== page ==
The upper Missouri River basin is likely to continue having runoff levels higher than usual but considerably lower than those seen last year, experts from the U.S. Army Corps of Engineers' Missouri River Basin Water Management Division said in a Thursday afternoon teleconference.
MRBWM Division Chief John Remus said during the call that about a month into the runoff season, the current estimate on the upper basin's total runoff for the year is 35.5 million acre feet, down 1.4 million acre feet from March forecasts.
Mike Swenson, the division's power production team lead, said there are currently 5.3 million acre feet less in system storage than there were at the same point last year.
"Currently, the system storage is at 58.7 million acre feet," Swenson said. "Utilizing 2.6 million acre feet of the total 16.3 of flood storage space, approximately 84 percent of the flood storage is available to store runoff in the coming months."
Kevin Grode, reservoir regulation team lead, said warmer than normal March temperatures in eastern and central North and South Dakota resulted in nearly twice the average upper basin runoff for the month. Runoff is currently forecast to be higher than average in every month of 2020, which Grode said is primarily due to wet soil conditions throughout the upper basin.
Grode said 2019's 60.9 million acre feet was the second-highest upper basin runoff in the 122 years it's been recorded. By comparison, if 2020 estimates are correct, 35.5 million acre feet would be the 12th-highest runoff year.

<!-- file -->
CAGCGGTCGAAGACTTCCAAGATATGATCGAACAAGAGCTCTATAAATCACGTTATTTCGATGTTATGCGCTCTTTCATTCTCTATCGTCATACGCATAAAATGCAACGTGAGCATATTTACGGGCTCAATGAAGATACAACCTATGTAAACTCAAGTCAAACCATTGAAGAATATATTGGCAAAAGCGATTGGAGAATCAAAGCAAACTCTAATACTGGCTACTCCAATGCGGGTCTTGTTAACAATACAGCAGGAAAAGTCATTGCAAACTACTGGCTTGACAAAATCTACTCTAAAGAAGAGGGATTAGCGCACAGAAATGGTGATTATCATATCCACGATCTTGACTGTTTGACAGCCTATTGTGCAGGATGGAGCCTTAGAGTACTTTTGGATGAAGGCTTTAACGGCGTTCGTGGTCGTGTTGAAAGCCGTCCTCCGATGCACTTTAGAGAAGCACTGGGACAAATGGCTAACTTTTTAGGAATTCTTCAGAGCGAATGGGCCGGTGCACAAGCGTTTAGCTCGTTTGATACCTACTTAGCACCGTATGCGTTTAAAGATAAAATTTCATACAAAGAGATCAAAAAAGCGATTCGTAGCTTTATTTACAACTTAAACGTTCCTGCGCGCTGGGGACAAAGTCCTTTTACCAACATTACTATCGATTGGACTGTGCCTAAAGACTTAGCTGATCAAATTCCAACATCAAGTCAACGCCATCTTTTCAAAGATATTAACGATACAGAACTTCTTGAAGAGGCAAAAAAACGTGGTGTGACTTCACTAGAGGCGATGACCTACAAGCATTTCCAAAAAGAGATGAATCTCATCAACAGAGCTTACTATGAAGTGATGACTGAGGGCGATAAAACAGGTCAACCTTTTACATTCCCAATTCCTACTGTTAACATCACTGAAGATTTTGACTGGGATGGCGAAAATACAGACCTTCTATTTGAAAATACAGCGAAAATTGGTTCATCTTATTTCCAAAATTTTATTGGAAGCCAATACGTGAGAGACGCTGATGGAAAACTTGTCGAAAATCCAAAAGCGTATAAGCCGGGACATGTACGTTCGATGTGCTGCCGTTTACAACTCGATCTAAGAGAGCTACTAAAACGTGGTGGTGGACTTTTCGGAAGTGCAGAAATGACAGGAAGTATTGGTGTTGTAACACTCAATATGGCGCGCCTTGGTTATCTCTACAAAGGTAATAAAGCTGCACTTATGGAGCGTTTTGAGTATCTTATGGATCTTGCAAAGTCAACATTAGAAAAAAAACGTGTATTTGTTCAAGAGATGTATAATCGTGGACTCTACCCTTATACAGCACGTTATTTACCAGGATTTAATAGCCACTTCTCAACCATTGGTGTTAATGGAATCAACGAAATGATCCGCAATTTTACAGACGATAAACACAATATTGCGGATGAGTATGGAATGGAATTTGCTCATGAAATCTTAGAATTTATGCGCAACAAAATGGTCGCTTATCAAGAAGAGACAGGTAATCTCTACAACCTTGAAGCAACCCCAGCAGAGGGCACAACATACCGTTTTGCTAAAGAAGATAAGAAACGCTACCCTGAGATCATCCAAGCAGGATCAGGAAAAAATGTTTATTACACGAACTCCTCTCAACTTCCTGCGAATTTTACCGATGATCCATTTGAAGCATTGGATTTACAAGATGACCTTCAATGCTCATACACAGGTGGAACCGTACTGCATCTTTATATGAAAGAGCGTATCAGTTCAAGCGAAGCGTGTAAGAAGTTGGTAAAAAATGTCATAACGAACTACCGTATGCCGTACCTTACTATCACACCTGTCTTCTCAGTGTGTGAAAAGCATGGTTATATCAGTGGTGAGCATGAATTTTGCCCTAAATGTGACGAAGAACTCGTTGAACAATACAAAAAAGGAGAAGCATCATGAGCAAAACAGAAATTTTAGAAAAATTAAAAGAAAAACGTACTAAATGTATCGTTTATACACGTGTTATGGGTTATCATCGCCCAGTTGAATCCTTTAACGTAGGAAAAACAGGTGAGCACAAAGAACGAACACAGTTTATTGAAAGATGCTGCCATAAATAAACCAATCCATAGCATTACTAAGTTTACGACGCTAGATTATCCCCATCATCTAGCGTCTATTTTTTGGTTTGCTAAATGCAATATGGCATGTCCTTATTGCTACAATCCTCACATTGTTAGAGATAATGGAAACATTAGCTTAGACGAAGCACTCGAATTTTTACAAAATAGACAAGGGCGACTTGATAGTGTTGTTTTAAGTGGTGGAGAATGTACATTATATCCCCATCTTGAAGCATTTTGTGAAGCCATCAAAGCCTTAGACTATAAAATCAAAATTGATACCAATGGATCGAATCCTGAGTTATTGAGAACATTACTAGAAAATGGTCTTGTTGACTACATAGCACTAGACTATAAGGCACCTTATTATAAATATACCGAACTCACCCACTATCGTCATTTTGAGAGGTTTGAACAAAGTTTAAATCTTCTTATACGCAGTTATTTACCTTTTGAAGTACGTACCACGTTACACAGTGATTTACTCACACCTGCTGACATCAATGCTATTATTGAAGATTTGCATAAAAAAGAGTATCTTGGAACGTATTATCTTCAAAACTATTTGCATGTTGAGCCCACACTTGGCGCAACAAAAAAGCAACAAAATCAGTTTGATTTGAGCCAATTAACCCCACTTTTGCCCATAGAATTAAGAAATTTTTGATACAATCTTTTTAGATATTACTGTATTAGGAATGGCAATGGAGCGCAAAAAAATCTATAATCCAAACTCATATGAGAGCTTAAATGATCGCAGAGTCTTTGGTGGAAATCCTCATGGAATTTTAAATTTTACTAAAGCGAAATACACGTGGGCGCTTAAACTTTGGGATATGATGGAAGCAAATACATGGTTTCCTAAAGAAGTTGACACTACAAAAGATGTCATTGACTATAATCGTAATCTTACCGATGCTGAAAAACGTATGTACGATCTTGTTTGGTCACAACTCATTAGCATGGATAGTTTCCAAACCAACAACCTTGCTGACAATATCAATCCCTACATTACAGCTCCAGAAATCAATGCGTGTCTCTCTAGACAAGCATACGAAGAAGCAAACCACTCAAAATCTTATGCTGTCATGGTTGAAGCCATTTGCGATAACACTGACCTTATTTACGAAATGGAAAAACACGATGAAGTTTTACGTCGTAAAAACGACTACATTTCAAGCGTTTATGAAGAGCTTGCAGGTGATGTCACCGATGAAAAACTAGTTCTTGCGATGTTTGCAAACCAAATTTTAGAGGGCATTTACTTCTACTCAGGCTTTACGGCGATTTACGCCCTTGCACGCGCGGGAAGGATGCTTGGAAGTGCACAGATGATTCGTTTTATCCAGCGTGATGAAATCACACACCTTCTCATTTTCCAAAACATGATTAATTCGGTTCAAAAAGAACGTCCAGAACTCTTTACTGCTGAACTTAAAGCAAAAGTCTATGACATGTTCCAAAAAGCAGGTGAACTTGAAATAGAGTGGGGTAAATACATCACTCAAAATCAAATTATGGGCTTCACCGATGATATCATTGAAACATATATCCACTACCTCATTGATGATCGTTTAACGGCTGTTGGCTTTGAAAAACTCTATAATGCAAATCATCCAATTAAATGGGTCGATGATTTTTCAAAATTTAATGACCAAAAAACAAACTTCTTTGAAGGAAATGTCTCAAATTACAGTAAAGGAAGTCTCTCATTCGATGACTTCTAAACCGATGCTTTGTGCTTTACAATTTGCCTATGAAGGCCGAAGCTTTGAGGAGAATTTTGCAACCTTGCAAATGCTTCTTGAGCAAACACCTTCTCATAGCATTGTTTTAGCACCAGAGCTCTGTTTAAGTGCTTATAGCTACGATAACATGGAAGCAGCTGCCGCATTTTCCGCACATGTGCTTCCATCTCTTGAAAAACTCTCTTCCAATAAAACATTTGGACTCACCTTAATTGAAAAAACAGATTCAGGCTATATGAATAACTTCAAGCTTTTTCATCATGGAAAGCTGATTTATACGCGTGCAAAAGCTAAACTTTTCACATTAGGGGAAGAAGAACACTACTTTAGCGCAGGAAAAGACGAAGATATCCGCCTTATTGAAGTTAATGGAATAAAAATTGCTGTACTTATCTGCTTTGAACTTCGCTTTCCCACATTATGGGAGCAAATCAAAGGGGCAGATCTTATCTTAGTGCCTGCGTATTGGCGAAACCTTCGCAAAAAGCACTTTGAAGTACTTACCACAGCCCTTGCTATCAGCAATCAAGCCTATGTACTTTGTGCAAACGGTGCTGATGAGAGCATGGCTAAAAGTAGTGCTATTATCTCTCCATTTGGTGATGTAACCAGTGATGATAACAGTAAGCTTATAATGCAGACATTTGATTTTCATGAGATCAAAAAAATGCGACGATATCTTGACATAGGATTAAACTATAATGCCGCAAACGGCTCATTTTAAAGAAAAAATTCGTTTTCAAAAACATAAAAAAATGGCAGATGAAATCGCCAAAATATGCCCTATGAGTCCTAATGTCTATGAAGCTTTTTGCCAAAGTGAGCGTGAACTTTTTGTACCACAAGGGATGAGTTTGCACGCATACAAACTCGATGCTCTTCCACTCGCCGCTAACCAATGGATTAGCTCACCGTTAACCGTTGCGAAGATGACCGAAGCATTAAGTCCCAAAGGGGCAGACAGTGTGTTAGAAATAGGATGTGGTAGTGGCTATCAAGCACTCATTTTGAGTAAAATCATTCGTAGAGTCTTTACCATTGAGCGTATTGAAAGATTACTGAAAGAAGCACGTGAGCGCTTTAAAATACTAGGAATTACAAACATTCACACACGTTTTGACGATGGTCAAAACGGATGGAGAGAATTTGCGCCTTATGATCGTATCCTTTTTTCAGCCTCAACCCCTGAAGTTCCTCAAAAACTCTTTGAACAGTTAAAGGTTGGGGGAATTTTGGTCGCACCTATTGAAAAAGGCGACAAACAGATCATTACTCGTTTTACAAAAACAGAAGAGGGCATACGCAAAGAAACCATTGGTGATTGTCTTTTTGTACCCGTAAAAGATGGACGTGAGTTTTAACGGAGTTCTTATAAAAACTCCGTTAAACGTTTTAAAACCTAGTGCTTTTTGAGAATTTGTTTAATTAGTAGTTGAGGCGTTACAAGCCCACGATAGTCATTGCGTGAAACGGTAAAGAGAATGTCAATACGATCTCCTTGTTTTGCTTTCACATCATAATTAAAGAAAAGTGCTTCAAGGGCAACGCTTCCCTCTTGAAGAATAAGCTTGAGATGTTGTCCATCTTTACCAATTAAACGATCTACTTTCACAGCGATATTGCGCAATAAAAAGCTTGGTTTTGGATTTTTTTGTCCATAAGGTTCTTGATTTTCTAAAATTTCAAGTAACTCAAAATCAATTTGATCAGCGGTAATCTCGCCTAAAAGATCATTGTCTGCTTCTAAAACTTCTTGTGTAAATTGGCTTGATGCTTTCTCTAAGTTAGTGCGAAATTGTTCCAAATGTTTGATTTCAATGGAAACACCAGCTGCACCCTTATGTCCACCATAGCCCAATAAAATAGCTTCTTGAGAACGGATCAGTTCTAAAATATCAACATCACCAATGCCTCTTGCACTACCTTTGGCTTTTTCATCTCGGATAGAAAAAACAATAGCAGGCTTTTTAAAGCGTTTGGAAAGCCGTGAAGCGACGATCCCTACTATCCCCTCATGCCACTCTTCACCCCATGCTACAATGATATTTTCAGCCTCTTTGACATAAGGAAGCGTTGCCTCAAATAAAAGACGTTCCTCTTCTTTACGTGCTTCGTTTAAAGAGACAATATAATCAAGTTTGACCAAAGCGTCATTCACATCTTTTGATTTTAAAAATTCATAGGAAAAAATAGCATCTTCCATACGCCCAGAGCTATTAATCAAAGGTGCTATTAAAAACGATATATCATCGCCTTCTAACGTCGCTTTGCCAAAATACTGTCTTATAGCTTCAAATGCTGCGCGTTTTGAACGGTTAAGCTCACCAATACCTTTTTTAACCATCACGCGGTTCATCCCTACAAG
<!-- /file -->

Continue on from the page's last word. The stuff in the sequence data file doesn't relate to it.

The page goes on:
National Weather Service Hydrologist Kevin Low said major flooding was observed in March in the James and Vermillion rivers in South Dakota, despite the year to date being generally dryer and warmer than usual.
That's in part because snow pack in east and central areas in the Dakotas was particularly heavy over the winter, Swenson said, with some areas getting between 4 and 6 inches of snow water equivalent. The snow pack in the Plains peaked on Feb. 20.
"Soil conditions still remain abnormally wet across much of the basin, so there does still remain an enhanced risk for flooding, especially across the eastern third of the basin," Low said.
Whether flooding continues throughout the year, Remus said, will be dependent in part on the expected runoff's timing.
"The corps is well aware of the damage that last year's flooding has caused, and we are doing all we can to reduce the impacts and assist in the recovery," Remus said.